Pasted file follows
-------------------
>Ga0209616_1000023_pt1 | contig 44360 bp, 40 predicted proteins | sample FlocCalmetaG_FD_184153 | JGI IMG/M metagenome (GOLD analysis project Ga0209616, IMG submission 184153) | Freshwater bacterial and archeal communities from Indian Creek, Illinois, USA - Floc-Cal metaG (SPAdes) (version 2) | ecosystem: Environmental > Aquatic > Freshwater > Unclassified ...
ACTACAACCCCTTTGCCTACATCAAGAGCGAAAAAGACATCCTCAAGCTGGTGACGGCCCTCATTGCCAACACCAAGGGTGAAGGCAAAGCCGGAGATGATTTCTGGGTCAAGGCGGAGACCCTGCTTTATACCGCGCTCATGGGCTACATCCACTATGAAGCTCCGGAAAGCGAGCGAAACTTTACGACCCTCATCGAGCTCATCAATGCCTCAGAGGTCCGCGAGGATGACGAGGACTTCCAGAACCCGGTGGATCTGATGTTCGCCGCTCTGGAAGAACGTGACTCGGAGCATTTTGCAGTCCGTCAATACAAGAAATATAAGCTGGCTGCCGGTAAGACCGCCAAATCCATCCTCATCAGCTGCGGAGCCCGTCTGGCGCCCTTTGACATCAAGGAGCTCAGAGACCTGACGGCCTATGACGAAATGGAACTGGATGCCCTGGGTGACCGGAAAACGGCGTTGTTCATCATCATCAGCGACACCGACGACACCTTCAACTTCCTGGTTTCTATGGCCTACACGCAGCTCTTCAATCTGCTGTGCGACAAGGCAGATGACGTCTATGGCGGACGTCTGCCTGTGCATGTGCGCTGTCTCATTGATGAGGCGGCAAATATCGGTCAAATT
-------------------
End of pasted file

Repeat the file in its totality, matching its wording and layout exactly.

>Ga0209616_1000023_pt1 | contig 44360 bp, 40 predicted proteins | sample FlocCalmetaG_FD_184153 | JGI IMG/M metagenome (GOLD analysis project Ga0209616, IMG submission 184153) | Freshwater bacterial and archeal communities from Indian Creek, Illinois, USA - Floc-Cal metaG (SPAdes) (version 2) | ecosystem: Environmental > Aquatic > Freshwater > Unclassified ...
ACTACAACCCCTTTGCCTACATCAAGAGCGAAAAAGACATCCTCAAGCTGGTGACGGCCCTCATTGCCAACACCAAGGGTGAAGGCAAAGCCGGAGATGATTTCTGGGTCAAGGCGGAGACCCTGCTTTATACCGCGCTCATGGGCTACATCCACTATGAAGCTCCGGAAAGCGAGCGAAACTTTACGACCCTCATCGAGCTCATCAATGCCTCAGAGGTCCGCGAGGATGACGAGGACTTCCAGAACCCGGTGGATCTGATGTTCGCCGCTCTGGAAGAACGTGACTCGGAGCATTTTGCAGTCCGTCAATACAAGAAATATAAGCTGGCTGCCGGTAAGACCGCCAAATCCATCCTCATCAGCTGCGGAGCCCGTCTGGCGCCCTTTGACATCAAGGAGCTCAGAGACCTGACGGCCTATGACGAAATGGAACTGGATGCCCTGGGTGACCGGAAAACGGCGTTGTTCATCATCATCAGCGACACCGACGACACCTTCAACTTCCTGGTTTCTATGGCCTACACGCAGCTCTTCAATCTGCTGTGCGACAAGGCAGATGACGTCTATGGCGGACGTCTGCCTGTGCATGTGCGCTGTCTCATTGATGAGGCGGCAAATATCGGTCAAATT